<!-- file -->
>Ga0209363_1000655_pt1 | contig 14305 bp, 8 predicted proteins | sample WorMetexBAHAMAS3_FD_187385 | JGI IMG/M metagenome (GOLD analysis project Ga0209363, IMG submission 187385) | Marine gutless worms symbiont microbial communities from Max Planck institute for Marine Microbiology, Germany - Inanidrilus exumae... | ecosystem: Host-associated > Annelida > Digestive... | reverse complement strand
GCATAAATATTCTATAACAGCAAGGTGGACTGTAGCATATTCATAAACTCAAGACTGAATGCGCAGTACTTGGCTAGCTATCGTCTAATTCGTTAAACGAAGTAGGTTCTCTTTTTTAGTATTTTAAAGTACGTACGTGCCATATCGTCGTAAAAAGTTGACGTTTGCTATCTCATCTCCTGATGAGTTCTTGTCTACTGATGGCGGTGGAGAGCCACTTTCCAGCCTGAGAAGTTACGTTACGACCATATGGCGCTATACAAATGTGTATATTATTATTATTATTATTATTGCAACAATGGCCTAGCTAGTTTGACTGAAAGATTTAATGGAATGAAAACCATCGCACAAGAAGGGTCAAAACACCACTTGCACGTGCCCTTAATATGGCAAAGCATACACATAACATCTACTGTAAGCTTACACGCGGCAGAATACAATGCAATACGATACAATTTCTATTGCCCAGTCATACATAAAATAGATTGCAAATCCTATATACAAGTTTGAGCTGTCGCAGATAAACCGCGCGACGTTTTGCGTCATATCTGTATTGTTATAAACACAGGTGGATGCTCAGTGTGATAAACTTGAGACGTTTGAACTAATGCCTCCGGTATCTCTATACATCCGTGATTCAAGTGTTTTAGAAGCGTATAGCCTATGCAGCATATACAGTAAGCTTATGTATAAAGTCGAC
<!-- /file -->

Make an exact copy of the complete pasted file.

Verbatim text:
>Ga0209363_1000655_pt1 | contig 14305 bp, 8 predicted proteins | sample WorMetexBAHAMAS3_FD_187385 | JGI IMG/M metagenome (GOLD analysis project Ga0209363, IMG submission 187385) | Marine gutless worms symbiont microbial communities from Max Planck institute for Marine Microbiology, Germany - Inanidrilus exumae... | ecosystem: Host-associated > Annelida > Digestive... | reverse complement strand
GCATAAATATTCTATAACAGCAAGGTGGACTGTAGCATATTCATAAACTCAAGACTGAATGCGCAGTACTTGGCTAGCTATCGTCTAATTCGTTAAACGAAGTAGGTTCTCTTTTTTAGTATTTTAAAGTACGTACGTGCCATATCGTCGTAAAAAGTTGACGTTTGCTATCTCATCTCCTGATGAGTTCTTGTCTACTGATGGCGGTGGAGAGCCACTTTCCAGCCTGAGAAGTTACGTTACGACCATATGGCGCTATACAAATGTGTATATTATTATTATTATTATTATTGCAACAATGGCCTAGCTAGTTTGACTGAAAGATTTAATGGAATGAAAACCATCGCACAAGAAGGGTCAAAACACCACTTGCACGTGCCCTTAATATGGCAAAGCATACACATAACATCTACTGTAAGCTTACACGCGGCAGAATACAATGCAATACGATACAATTTCTATTGCCCAGTCATACATAAAATAGATTGCAAATCCTATATACAAGTTTGAGCTGTCGCAGATAAACCGCGCGACGTTTTGCGTCATATCTGTATTGTTATAAACACAGGTGGATGCTCAGTGTGATAAACTTGAGACGTTTGAACTAATGCCTCCGGTATCTCTATACATCCGTGATTCAAGTGTTTTAGAAGCGTATAGCCTATGCAGCATATACAGTAAGCTTATGTATAAAGTCGAC